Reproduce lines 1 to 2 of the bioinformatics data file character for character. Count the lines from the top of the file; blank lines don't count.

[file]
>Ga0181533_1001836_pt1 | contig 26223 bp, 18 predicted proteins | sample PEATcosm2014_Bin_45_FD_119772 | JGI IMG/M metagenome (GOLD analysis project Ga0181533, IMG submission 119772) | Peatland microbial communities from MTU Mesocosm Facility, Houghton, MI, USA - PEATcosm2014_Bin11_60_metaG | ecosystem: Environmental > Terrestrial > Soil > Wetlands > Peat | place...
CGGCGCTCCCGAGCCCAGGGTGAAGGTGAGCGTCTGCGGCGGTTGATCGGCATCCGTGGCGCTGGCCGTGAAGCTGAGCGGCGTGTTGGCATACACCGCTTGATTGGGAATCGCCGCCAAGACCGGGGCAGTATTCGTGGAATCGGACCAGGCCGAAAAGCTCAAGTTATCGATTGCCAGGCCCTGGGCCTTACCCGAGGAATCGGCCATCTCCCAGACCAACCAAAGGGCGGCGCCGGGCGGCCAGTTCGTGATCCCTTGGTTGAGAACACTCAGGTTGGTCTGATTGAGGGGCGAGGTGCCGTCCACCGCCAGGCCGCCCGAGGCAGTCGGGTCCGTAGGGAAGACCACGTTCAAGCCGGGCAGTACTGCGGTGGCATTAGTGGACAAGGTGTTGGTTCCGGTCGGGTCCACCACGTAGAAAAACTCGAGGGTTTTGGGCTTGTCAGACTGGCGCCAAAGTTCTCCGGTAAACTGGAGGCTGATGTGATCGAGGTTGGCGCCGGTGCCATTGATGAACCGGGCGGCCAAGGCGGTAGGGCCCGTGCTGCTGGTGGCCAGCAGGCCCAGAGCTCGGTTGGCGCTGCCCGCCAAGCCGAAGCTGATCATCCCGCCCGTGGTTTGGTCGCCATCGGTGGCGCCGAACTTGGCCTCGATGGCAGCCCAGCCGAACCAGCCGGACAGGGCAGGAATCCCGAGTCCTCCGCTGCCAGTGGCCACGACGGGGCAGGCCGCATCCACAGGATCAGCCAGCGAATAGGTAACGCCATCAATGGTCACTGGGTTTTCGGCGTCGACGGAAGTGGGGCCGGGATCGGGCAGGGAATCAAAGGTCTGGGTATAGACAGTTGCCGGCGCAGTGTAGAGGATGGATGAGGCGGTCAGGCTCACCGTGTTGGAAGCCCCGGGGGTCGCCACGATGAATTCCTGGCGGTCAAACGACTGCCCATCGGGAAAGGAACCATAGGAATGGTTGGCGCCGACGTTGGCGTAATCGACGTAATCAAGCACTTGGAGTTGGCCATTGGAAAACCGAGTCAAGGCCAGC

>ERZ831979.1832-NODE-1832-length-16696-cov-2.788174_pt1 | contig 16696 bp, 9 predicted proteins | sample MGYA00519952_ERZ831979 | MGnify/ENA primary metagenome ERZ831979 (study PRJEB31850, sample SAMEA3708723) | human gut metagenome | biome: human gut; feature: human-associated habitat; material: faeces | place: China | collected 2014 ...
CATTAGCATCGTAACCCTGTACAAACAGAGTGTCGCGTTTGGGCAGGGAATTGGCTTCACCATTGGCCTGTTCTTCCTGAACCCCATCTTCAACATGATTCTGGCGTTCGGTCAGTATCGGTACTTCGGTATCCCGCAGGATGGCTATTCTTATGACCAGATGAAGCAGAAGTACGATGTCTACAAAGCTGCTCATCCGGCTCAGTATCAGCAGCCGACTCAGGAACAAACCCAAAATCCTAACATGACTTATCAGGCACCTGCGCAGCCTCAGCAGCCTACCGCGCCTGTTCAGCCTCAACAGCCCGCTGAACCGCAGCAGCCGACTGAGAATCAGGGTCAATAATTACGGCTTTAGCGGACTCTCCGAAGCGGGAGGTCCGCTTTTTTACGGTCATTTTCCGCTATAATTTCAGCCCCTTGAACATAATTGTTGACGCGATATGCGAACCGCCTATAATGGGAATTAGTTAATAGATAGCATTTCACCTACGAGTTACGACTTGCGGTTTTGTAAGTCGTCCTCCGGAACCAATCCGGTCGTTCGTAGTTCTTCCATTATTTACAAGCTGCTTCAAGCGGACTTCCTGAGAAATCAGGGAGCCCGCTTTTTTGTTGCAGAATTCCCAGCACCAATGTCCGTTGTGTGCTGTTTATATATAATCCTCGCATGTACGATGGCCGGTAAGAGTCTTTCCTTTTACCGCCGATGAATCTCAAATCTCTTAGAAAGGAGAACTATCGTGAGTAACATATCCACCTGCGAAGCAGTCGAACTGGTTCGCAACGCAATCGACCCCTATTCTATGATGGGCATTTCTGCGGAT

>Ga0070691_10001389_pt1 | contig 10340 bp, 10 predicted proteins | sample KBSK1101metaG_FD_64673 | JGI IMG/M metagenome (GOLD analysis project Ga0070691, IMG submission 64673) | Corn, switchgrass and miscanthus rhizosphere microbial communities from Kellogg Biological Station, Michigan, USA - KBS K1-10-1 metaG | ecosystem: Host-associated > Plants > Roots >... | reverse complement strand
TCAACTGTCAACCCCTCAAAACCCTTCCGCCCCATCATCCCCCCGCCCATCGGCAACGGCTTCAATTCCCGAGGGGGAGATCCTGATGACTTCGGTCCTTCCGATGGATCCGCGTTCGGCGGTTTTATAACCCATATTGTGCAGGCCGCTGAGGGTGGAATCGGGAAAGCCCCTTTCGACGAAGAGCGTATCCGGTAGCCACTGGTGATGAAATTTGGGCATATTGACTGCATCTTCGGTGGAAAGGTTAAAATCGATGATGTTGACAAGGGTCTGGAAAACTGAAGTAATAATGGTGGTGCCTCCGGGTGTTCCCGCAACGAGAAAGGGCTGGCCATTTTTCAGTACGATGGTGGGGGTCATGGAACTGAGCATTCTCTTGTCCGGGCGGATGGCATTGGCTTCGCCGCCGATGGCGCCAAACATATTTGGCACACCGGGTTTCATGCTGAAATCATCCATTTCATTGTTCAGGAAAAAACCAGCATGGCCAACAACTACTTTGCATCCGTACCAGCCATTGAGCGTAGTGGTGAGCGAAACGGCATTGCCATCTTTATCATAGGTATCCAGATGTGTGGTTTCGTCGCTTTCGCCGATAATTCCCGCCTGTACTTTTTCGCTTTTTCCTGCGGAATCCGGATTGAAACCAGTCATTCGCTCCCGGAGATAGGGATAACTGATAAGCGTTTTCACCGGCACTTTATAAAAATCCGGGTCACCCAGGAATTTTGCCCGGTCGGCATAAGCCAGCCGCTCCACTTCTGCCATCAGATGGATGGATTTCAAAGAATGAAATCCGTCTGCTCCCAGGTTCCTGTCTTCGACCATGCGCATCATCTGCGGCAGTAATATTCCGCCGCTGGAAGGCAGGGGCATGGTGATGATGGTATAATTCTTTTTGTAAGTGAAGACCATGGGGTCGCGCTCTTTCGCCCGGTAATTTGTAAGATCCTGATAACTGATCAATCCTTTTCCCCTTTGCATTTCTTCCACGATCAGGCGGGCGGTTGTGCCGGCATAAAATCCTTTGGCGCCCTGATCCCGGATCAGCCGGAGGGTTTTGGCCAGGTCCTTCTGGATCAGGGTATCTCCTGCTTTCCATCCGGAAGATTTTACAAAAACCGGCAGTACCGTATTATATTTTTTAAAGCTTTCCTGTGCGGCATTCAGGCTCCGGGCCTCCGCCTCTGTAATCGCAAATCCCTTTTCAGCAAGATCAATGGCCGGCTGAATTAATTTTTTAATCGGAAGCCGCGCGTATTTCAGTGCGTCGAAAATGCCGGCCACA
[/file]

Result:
>Ga0181533_1001836_pt1 | contig 26223 bp, 18 predicted proteins | sample PEATcosm2014_Bin_45_FD_119772 | JGI IMG/M metagenome (GOLD analysis project Ga0181533, IMG submission 119772) | Peatland microbial communities from MTU Mesocosm Facility, Houghton, MI, USA - PEATcosm2014_Bin11_60_metaG | ecosystem: Environmental > Terrestrial > Soil > Wetlands > Peat | place...
CGGCGCTCCCGAGCCCAGGGTGAAGGTGAGCGTCTGCGGCGGTTGATCGGCATCCGTGGCGCTGGCCGTGAAGCTGAGCGGCGTGTTGGCATACACCGCTTGATTGGGAATCGCCGCCAAGACCGGGGCAGTATTCGTGGAATCGGACCAGGCCGAAAAGCTCAAGTTATCGATTGCCAGGCCCTGGGCCTTACCCGAGGAATCGGCCATCTCCCAGACCAACCAAAGGGCGGCGCCGGGCGGCCAGTTCGTGATCCCTTGGTTGAGAACACTCAGGTTGGTCTGATTGAGGGGCGAGGTGCCGTCCACCGCCAGGCCGCCCGAGGCAGTCGGGTCCGTAGGGAAGACCACGTTCAAGCCGGGCAGTACTGCGGTGGCATTAGTGGACAAGGTGTTGGTTCCGGTCGGGTCCACCACGTAGAAAAACTCGAGGGTTTTGGGCTTGTCAGACTGGCGCCAAAGTTCTCCGGTAAACTGGAGGCTGATGTGATCGAGGTTGGCGCCGGTGCCATTGATGAACCGGGCGGCCAAGGCGGTAGGGCCCGTGCTGCTGGTGGCCAGCAGGCCCAGAGCTCGGTTGGCGCTGCCCGCCAAGCCGAAGCTGATCATCCCGCCCGTGGTTTGGTCGCCATCGGTGGCGCCGAACTTGGCCTCGATGGCAGCCCAGCCGAACCAGCCGGACAGGGCAGGAATCCCGAGTCCTCCGCTGCCAGTGGCCACGACGGGGCAGGCCGCATCCACAGGATCAGCCAGCGAATAGGTAACGCCATCAATGGTCACTGGGTTTTCGGCGTCGACGGAAGTGGGGCCGGGATCGGGCAGGGAATCAAAGGTCTGGGTATAGACAGTTGCCGGCGCAGTGTAGAGGATGGATGAGGCGGTCAGGCTCACCGTGTTGGAAGCCCCGGGGGTCGCCACGATGAATTCCTGGCGGTCAAACGACTGCCCATCGGGAAAGGAACCATAGGAATGGTTGGCGCCGACGTTGGCGTAATCGACGTAATCAAGCACTTGGAGTTGGCCATTGGAAAACCGAGTCAAGGCCAGC